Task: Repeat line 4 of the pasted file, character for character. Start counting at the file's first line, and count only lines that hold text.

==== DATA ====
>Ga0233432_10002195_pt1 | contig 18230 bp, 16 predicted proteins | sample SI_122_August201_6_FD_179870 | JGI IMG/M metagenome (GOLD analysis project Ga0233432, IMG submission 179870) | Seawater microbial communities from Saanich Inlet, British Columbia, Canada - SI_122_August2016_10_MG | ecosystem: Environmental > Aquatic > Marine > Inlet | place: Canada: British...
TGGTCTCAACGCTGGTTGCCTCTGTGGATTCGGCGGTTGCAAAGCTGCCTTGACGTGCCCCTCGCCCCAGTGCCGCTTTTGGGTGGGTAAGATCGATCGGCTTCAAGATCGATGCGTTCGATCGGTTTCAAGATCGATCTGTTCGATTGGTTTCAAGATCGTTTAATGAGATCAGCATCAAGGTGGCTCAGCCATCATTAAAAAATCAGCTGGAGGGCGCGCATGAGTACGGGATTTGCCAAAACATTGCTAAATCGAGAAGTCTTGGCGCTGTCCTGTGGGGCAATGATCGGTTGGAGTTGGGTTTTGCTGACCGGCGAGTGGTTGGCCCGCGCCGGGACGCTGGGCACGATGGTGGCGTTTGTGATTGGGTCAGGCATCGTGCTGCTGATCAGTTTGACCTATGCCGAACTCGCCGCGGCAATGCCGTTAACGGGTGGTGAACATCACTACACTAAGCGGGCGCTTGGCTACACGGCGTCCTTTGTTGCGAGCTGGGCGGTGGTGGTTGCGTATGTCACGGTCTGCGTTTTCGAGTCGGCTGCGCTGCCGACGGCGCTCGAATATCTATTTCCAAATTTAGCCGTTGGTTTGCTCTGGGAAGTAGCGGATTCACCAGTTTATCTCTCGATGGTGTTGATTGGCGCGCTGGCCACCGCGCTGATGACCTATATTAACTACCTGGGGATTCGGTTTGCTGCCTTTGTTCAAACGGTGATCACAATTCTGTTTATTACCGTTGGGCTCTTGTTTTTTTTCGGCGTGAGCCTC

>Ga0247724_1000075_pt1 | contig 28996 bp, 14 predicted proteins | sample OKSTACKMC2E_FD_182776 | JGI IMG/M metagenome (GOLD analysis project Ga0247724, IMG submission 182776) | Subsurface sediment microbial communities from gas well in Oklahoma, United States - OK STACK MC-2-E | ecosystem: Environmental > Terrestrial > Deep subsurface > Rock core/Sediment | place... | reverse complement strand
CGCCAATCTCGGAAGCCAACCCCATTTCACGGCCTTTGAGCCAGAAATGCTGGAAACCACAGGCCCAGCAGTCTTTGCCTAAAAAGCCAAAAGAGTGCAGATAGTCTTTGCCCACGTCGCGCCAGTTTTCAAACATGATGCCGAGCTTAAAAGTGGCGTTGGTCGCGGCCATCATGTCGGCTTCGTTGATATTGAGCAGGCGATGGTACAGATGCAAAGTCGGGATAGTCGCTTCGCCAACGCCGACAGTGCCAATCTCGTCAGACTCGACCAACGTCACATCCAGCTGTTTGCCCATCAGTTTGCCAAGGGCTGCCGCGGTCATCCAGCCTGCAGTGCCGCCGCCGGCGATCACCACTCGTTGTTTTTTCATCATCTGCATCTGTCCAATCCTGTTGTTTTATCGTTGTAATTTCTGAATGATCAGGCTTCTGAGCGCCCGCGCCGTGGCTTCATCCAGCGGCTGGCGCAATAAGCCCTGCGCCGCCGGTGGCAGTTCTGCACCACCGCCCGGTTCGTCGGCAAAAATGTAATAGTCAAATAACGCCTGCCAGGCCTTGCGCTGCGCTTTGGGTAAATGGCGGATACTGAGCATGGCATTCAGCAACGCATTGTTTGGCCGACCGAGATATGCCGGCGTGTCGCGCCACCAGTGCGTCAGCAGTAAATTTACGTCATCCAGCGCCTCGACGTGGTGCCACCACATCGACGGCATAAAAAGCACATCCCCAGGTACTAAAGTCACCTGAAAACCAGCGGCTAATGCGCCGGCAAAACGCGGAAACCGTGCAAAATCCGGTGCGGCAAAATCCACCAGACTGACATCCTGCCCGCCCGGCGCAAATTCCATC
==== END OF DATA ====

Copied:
CGCCAATCTCGGAAGCCAACCCCATTTCACGGCCTTTGAGCCAGAAATGCTGGAAACCACAGGCCCAGCAGTCTTTGCCTAAAAAGCCAAAAGAGTGCAGATAGTCTTTGCCCACGTCGCGCCAGTTTTCAAACATGATGCCGAGCTTAAAAGTGGCGTTGGTCGCGGCCATCATGTCGGCTTCGTTGATATTGAGCAGGCGATGGTACAGATGCAAAGTCGGGATAGTCGCTTCGCCAACGCCGACAGTGCCAATCTCGTCAGACTCGACCAACGTCACATCCAGCTGTTTGCCCATCAGTTTGCCAAGGGCTGCCGCGGTCATCCAGCCTGCAGTGCCGCCGCCGGCGATCACCACTCGTTGTTTTTTCATCATCTGCATCTGTCCAATCCTGTTGTTTTATCGTTGTAATTTCTGAATGATCAGGCTTCTGAGCGCCCGCGCCGTGGCTTCATCCAGCGGCTGGCGCAATAAGCCCTGCGCCGCCGGTGGCAGTTCTGCACCACCGCCCGGTTCGTCGGCAAAAATGTAATAGTCAAATAACGCCTGCCAGGCCTTGCGCTGCGCTTTGGGTAAATGGCGGATACTGAGCATGGCATTCAGCAACGCATTGTTTGGCCGACCGAGATATGCCGGCGTGTCGCGCCACCAGTGCGTCAGCAGTAAATTTACGTCATCCAGCGCCTCGACGTGGTGCCACCACATCGACGGCATAAAAAGCACATCCCCAGGTACTAAAGTCACCTGAAAACCAGCGGCTAATGCGCCGGCAAAACGCGGAAACCGTGCAAAATCCGGTGCGGCAAAATCCACCAGACTGACATCCTGCCCGCCCGGCGCAAATTCCATC